Daily Capital

Small Caps Acting Sheepish

Market Digest – Week Ending 5/16

Stocks rallied early in the week, then spent most of the rest of it returning those gains. The S&P 500 finished flat for the week, but small caps once again lost ground. The Russell 2000 small cap index is now down 5% for the year and over 8% from its peak in March. The situation in Ukraine continues to evolve, but its effects on the markets were muted this week as investors struggle to understand what is happening and the potential implications. Bonds rallied on the uncertainty and interest rates tested yearly lows.

The Tool To Beat

Weekly Returns:

S&P 500: 1,878 (-0.0%)
FTSE All-World ex-US: (+0.9%)
US 10 Year Treasury Yield: 2.52% (-0.10%)
Gold: $1,293 (+0.4%)
USD/EUR: $1.370 (-0.5%)

Major Events:   

  • Monday – Hillshire Brands said it would buy Pinnacle Foods for about $6.6 billion.
  • Tuesday – The EU’s Court of Justice has ruled that Google must listen, and sometimes comply, when individuals ask for links to articles or websites to be removed.
  • Tuesday – Mel Watt, the newly installed overseer of Fannie Mae and Freddie Mac,said the mortgage giants should direct their focus toward making more credit available to homeowners, a reversal from previous directives to pull back from the mortgage market.
  • Wednesday – Cisco reported quarterly results that were better than it had previously projected, and said revenue in the current period would exceed recent seasonal patterns.
  • Wednesday – The yield on the 10-year Treasury note touched 2.523% , its lowest level since Oct. 31. The yield on the 10-year German government bond fell to its lowest level in a year.
  • Thursday – The Federal Communications Commission voted Thursday to advance rules that would let broadband providers charge companies for preferential handling of Web traffic.
  • Thursday – Pinterest said it raised a $200 million investment that values it at $5 billion.
  • Friday – The U.S. Transportation Department gave General Motors a $35 million fine for failing to properly report safety problems involving millions of small cars.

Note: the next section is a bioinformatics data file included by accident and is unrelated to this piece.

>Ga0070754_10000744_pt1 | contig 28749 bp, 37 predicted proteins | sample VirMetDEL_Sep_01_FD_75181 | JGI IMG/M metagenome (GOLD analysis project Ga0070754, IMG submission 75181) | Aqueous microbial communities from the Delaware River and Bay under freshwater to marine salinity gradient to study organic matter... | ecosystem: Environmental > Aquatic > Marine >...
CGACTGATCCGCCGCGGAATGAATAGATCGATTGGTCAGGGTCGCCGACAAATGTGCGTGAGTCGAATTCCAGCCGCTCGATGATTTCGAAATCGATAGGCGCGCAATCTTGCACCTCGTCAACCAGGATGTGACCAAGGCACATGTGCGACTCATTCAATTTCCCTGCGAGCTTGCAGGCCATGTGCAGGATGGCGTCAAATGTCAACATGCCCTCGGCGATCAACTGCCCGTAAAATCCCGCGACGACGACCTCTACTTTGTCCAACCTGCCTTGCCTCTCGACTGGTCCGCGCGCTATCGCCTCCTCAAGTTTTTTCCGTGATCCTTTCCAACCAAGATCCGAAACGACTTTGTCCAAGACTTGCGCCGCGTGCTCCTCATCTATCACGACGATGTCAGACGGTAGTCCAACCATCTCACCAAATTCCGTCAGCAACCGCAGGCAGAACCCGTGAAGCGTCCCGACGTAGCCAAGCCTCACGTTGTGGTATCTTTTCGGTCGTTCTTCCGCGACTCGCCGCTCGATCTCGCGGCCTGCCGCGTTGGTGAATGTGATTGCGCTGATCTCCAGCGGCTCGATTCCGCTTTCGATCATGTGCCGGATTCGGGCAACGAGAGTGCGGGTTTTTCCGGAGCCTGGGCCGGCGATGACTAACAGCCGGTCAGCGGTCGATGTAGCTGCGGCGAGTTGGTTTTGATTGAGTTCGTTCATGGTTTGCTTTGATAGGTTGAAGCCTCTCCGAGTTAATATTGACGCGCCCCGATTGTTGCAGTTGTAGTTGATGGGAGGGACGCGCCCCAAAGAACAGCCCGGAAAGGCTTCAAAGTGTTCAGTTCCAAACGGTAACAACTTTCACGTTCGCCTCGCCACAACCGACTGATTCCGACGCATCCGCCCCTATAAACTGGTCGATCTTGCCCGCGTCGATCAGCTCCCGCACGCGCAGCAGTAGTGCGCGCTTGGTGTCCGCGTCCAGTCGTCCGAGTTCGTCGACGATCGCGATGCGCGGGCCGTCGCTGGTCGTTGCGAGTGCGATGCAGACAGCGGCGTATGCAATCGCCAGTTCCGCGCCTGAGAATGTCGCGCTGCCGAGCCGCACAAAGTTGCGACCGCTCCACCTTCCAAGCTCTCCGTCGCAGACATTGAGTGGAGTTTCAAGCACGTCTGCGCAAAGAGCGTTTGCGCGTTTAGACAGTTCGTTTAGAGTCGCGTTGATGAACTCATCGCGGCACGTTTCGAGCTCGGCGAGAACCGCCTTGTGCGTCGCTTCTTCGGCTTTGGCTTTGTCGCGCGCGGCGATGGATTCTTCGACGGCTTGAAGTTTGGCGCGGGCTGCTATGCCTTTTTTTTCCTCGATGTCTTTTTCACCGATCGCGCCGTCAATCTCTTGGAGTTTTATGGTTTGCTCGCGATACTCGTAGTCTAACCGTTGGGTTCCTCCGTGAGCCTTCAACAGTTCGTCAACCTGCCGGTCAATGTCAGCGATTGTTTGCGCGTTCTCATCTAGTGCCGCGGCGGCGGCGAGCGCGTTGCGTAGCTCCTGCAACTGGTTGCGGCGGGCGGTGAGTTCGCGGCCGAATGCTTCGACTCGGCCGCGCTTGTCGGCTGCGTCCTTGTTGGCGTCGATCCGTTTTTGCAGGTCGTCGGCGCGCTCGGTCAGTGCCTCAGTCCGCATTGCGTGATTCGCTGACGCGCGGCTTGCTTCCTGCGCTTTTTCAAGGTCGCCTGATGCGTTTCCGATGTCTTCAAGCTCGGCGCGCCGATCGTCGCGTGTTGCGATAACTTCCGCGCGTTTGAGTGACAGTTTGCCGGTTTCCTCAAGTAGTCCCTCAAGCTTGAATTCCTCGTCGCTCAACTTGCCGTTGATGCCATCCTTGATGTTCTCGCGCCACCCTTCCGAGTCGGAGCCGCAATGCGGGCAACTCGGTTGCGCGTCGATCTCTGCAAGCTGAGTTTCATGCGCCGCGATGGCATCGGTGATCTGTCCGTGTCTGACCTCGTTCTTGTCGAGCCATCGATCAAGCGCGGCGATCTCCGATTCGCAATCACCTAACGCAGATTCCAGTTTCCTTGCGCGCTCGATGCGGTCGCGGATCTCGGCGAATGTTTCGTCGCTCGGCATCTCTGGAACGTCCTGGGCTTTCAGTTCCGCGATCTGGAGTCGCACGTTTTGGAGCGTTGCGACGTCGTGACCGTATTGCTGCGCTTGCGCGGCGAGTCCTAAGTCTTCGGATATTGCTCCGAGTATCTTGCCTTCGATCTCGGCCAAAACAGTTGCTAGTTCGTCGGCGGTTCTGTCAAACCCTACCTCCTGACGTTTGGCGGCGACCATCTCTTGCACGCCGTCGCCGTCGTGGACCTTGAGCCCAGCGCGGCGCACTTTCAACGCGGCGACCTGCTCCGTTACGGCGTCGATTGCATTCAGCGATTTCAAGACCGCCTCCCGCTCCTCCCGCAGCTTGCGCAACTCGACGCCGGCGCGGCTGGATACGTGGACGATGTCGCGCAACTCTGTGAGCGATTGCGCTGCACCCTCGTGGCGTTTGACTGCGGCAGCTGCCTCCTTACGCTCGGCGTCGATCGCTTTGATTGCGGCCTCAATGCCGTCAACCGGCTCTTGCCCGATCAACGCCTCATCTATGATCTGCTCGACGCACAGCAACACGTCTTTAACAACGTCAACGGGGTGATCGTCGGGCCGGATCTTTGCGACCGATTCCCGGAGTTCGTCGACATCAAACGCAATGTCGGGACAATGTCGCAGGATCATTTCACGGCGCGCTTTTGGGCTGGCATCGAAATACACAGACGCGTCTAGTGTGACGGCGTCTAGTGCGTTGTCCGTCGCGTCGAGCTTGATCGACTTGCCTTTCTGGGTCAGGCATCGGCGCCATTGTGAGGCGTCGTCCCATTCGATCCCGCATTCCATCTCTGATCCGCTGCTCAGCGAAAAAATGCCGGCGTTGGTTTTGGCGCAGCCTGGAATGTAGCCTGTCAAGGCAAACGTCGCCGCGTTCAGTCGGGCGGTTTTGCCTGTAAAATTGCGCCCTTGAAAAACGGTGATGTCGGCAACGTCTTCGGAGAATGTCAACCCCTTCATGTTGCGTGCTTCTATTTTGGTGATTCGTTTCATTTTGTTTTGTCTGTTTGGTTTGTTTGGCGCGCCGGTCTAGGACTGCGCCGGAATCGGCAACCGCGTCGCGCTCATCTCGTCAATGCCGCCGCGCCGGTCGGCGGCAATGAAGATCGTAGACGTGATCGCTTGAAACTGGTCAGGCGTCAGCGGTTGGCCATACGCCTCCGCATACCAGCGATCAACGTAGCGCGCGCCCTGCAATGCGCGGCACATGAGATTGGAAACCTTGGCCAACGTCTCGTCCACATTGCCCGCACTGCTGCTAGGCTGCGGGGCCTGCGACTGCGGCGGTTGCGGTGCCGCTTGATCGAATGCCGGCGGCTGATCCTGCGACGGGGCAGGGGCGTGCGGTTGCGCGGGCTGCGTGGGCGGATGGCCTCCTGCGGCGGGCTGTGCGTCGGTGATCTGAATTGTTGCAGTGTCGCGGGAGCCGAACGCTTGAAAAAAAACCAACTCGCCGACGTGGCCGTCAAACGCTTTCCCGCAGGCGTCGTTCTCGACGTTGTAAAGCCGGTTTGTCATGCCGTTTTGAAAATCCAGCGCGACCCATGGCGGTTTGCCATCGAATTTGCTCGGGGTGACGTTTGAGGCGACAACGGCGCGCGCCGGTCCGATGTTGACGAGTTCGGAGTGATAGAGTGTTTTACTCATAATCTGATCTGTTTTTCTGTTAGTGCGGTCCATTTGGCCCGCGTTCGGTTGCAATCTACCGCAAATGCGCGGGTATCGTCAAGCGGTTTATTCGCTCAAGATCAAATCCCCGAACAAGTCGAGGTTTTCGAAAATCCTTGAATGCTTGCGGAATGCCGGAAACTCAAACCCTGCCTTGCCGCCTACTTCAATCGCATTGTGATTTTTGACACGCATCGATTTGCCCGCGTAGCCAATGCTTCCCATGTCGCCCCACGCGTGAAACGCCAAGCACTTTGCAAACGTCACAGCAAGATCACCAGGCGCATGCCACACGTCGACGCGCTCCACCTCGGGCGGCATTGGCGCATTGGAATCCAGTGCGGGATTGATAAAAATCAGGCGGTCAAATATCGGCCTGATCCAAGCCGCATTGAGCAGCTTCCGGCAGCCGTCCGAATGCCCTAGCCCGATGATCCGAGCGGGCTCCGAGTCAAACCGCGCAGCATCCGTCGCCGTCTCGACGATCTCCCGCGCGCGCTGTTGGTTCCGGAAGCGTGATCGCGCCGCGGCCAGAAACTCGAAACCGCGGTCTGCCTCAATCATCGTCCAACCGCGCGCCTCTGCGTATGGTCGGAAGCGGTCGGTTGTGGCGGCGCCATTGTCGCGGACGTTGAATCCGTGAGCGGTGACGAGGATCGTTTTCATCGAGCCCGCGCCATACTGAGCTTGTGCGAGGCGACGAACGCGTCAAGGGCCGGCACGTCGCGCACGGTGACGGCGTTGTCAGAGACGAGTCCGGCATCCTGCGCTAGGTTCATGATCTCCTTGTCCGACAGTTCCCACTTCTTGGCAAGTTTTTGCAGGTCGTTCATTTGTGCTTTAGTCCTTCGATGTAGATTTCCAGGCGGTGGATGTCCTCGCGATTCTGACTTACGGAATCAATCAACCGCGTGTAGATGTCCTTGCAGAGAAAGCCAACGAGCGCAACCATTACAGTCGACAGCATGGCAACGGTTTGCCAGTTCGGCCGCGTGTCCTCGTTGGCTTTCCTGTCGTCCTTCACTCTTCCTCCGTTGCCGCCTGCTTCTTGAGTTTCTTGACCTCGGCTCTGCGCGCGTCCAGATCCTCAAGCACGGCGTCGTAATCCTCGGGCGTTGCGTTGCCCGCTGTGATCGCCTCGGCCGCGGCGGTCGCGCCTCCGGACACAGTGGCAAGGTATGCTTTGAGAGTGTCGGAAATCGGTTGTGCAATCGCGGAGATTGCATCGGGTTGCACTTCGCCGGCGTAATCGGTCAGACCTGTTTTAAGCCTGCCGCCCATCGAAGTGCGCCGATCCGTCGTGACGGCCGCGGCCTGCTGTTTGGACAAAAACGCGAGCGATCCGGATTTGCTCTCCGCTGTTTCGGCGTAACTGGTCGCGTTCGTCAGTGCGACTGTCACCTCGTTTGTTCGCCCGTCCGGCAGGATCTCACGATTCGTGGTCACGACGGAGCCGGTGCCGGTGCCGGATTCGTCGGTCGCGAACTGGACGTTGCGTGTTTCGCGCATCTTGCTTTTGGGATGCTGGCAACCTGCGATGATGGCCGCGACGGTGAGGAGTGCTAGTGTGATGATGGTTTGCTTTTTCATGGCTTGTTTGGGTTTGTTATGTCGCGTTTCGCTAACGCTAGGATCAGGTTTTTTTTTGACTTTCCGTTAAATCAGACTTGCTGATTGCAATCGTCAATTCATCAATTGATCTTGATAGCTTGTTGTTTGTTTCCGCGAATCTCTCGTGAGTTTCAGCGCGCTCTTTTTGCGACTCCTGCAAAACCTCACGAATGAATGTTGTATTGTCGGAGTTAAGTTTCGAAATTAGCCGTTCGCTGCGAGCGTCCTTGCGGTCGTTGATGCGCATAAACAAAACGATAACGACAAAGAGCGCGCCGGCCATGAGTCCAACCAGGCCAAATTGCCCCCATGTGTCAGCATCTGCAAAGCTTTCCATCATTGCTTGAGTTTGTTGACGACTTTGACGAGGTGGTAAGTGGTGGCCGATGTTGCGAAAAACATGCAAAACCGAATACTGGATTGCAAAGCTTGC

• Friday – U.S. housing starts rose 13.2% in April, ahead of expectations.
  • Friday – In India, Bharatiya Janata Party leader Narendra Modi declared a new era after his opposition bloc secured the biggest election win in 30 years

Our take:

Starting in mid-March, a number of high momentum technology and consumer facing stock experienced a significant spike in volatility. Since then, their fortunes have been mixed. Just picking a few examples, year to date, Facebook is up 6% and Tesla is up 27%, while Netflix is down 5% and Twitter is down almost 50%.

Investors seem to be treating the high flyers more on their individual merits, as opposed to buying and selling them as a group. However, since the increase in volatility began, selling pressure on the entire small cap universe (small growth especially) has remained consistent.

In our March 28 posting, we warned investors not to be complacent with extreme positions in small cap. After leading for nearly the entire bull market, small cap valuations are simply less attractive than large cap. Some of that gap has now been erased, but the theme remains.

Small cap stocks continue to lead on most big up days, but have been lagging on most down or flattish days. So if you are extremely bullish, you may still like small cap. For maximum diversification, we recommend most investors stick with a long term weight of 15-25% of US equities in small caps.

The content contained in this blog post is intended for general informational purposes only and is not meant to constitute legal, tax, accounting or investment advice. You should consult a qualified legal or tax professional regarding your specific situation. Keep in mind that investing involves risk. The value of your investment will fluctuate over time and you may gain or lose money.

Any reference to the advisory services refers to Personal Capital Advisors Corporation, a subsidiary of Personal Capital. Personal Capital Advisors Corporation is an investment adviser registered with the Securities and Exchange Commission (SEC). Registration does not imply a certain level of skill or training nor does it imply endorsement by the SEC.

Craig Birk, CFP®
Craig Birk leads the Personal Capital Advisors Investment Committee and serves as Chief Investment Officer. His focus is translating improvements in technology into better financial lives. Craig has been widely quoted in the Wall Street Journal, Bloomberg, CNN Money, the Washington Post and elsewhere. Prior to Personal Capital Advisors, he was a leader within the portfolio management team at Fisher Investments, helping assets under management grow from $1.5 billion to over $40 billion. Craig graduated from the University of California at San Diego and has earned the Certified Financial Planner® designation.

You can take control of your money. We’re here to help.

Sign up for our Newsletter to get tips from our financial experts.

Must be a valid email address
Icon Close

To learn what personal information Personal Capital collects, please see our privacy policy for details.